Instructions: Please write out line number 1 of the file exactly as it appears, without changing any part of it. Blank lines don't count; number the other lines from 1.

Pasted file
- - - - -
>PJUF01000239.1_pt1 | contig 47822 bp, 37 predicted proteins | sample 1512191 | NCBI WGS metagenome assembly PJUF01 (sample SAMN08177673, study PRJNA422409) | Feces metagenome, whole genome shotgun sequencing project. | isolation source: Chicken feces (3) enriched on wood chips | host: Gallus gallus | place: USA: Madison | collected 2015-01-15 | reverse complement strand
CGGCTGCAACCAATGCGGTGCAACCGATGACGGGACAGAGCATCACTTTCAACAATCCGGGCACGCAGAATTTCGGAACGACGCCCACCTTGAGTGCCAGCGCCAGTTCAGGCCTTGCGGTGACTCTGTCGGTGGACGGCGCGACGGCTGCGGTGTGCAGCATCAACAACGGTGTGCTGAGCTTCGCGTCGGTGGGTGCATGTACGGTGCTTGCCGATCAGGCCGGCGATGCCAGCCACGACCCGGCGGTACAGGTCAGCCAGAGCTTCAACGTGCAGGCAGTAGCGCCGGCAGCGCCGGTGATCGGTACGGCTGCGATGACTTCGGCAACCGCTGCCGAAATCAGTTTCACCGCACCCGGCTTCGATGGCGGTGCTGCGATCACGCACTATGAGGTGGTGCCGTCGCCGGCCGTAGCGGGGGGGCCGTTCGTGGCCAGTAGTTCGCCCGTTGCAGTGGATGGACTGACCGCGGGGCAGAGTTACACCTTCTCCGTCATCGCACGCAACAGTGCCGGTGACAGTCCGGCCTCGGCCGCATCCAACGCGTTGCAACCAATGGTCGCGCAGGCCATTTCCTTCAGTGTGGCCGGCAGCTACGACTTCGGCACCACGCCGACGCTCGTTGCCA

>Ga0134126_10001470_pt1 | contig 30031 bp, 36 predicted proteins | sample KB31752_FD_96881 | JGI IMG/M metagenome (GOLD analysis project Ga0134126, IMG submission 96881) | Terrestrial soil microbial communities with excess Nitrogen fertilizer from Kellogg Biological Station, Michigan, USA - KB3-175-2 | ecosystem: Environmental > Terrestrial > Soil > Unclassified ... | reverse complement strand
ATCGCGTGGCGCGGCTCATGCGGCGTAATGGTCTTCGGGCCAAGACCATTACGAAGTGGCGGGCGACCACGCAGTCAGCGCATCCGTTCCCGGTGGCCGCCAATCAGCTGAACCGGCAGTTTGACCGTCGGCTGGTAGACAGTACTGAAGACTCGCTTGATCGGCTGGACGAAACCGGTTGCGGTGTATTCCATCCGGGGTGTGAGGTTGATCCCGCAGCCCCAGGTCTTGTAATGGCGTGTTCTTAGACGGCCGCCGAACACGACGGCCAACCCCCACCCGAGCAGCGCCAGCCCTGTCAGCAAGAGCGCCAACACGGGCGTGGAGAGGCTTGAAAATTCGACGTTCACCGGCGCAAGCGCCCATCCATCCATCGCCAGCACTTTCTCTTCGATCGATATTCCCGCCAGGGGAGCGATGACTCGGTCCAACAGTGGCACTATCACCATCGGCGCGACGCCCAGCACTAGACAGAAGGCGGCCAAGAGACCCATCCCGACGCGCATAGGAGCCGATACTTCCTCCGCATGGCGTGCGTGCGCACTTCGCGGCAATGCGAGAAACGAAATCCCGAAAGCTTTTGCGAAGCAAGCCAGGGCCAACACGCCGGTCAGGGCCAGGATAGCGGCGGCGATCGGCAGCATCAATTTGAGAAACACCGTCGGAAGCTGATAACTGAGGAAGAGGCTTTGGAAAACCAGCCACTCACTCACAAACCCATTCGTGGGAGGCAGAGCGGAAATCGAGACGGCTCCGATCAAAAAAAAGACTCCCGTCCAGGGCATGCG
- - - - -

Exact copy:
>PJUF01000239.1_pt1 | contig 47822 bp, 37 predicted proteins | sample 1512191 | NCBI WGS metagenome assembly PJUF01 (sample SAMN08177673, study PRJNA422409) | Feces metagenome, whole genome shotgun sequencing project. | isolation source: Chicken feces (3) enriched on wood chips | host: Gallus gallus | place: USA: Madison | collected 2015-01-15 | reverse complement strand